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The OnePlus 7 Pro's Messages app will organize your texts using on-device AI

While Google is working to deliver animated stickers and typing prompts in its Android Messages app, OnePlus is beefing up its own messaging app in a different way: with a healthy dose of AI-powered organization.

On the 7 Pro and some older handsets, OnePlus’s stock Messages app will soon be able to sort messages automatically based on content. No longer will your messages merely populate your phone in chronological order, cluttered with bill reminders, payment notifications, and one-time passwords. Texts from businesses will clearly be separate from the ones your friends send.

It’s similar to how Google’s Gmail works, and very much a why-didn’t-someone-think-of-this-sooner feature you’d normally expect from Google or another tech juggernaut. Instead, OnePlus has partnered with an AI company named Gupshup to deliver this upgrade, and Gupshup’s CEO says it’s been a long time coming. “When you think about the enterprise messaging experience today, it essentially hasn’t changed for 20 years,” said Beerud Sheth, Gupshup’s CEO. “The messaging app where the consumers view those messages has been the same for a long time now.”

Cutting down on the clutter

Instead of a simple chronological list of your conversations, OnePlus Messages will feature three folders at the top of the screen: Promotional, Transactional, and OTP (one-time passwords). As messages come in, they’ll be sorted appropriately, just like Gmail’s Primary, Social, and Promotions tabs. That means messages from your bank and credit card company will land in Transactional, 2FA codes will end up in OTP, and deals and sales from stores will go straight to Promotional.

oneplus messages OnePlus

Your OnePlus Messages app will look a bit different after an upcoming update. At the top will be three new folders that populate as messages arrive.

Here’s how it works: When a message comes in, the Ai engine scans It for certain keywords and structure and assigns it a category. Personal messages will be ignored and reside on the main screen like usual, but text from businesses will be sorted into the appropriate folder. Sheth estimated that 50-60 percent of incoming messages will be sorted under the new system.

As the AI engine categorizes messages, it also extracts key information, such as flight numbers and 2FA codes, and highlights the info in a Google Now-style card view. You can easily see and copy the relevant information without needing to open the entire message. Sheth said the AI engine is able to discern marketing language from your friends’ chatter, even when businesses try to sound conversational. He also hopes to work with businesses to generate unique looks for the cards.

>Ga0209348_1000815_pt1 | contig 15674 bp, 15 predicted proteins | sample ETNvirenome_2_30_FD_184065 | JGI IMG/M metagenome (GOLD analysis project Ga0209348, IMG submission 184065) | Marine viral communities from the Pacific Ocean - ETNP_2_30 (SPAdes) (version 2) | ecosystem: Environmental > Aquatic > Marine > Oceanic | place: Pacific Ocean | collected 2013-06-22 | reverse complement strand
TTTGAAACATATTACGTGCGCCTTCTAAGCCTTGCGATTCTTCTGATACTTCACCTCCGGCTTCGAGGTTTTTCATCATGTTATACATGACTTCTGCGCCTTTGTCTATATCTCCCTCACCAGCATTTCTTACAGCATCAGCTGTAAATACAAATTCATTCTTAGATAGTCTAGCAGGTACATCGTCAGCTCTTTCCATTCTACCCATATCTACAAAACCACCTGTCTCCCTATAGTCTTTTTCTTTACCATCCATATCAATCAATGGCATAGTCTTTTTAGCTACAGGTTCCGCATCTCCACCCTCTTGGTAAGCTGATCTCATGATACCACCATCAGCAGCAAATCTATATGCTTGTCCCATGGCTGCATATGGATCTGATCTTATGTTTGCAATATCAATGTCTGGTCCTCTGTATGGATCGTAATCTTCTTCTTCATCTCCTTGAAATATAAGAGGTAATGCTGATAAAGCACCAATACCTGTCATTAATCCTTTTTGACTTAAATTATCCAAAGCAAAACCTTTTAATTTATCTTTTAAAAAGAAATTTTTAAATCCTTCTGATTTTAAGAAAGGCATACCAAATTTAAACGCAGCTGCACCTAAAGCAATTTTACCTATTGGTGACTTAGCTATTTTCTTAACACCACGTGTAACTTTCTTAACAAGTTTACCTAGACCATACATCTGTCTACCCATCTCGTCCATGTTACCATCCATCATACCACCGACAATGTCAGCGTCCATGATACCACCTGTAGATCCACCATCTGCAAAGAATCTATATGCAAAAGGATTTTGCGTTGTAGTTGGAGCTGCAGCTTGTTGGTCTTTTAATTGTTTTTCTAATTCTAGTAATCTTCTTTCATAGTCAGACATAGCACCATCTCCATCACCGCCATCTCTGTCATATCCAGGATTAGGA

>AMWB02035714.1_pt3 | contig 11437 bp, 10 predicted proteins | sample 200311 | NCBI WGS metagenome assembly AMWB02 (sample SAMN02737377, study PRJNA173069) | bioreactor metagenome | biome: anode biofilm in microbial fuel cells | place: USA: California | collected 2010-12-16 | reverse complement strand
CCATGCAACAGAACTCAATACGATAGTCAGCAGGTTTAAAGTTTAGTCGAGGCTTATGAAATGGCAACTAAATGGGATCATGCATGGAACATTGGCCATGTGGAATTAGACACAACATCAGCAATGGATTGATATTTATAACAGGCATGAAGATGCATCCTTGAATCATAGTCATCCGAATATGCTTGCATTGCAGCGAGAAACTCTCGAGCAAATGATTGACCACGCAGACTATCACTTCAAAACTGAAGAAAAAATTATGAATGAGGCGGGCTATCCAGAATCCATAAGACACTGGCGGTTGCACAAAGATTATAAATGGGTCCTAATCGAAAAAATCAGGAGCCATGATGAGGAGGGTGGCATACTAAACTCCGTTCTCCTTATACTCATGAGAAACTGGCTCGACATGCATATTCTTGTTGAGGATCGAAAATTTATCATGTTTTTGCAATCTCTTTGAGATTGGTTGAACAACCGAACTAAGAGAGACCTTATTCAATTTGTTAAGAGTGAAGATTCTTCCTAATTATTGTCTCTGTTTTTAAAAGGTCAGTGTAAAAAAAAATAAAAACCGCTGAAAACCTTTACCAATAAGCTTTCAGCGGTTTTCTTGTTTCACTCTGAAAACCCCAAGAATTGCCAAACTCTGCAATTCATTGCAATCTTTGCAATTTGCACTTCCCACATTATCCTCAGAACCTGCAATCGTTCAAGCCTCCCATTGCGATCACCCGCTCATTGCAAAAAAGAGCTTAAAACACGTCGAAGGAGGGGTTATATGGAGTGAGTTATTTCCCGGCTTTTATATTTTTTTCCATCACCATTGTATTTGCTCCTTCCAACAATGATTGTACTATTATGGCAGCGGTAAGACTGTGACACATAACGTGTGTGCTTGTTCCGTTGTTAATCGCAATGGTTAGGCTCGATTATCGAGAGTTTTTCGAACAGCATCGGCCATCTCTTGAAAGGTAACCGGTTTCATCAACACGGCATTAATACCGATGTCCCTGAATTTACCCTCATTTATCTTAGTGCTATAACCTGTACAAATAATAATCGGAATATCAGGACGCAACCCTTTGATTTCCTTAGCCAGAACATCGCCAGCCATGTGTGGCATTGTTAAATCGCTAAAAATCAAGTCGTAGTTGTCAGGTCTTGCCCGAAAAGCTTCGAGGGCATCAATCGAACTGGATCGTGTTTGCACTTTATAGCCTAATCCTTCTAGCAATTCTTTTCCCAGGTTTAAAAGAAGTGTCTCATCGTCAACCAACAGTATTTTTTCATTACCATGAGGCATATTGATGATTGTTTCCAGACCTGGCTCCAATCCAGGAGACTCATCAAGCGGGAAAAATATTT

The new features won’t be optional, and folders can’t be customized or deleted, though as always you can opt for a different Android messaging app. But if you’re the kind of person who fanatically deletes unwanted messages, you’ll want to give it a try.

Privacy takes precedence

I know what you’re thinking: The last thing you want is for someone to be able to read your texts. Sheth stressed numerous times that the AI software works entirely on the device, and neither OnePlus nor Gupshup will see or store any messages. Privacy was paramount in developing the system, Sheth said, which is part of the reason why the model is limited to so-called enterprise messages.

oneplus 7 pro back Christopher Hebert/IDG

Gupshup will be able to update the AI inside the Messages app separate from OnePlus’s regular updates.

While the AI software runs on the phone, however, there isn’t a machine learning aspect to it. Rather, Sheth said the intelligence will be tweaked behind the scenes and pushed to phones via background updates separate from OnePlus app and system updates.

Sheth didn’t divulge how often Gupshup would be updating its AI or how soon new categories and customizations could arrive, but he did give a peek into how it’ll improve. Along with a team of engineers, Gupshup is working with a group of paid users who have agreed to share their inboxes and sample messages to help train the AI.

Gupshup isn’t sure whether the public or the AI is ready to expand to personal or MMS messages. He said that it could expand to other “high-frequency use cases,” but it would take far greater training models. For now, Sheth merely wants to clear out the junk so your message list is cleaner.

“Your messaging app now is just a list of text messages,” he said. “Now it will appear as a list of cards for each of the things that you’re doing, and it makes it much easier and convenient to use.”

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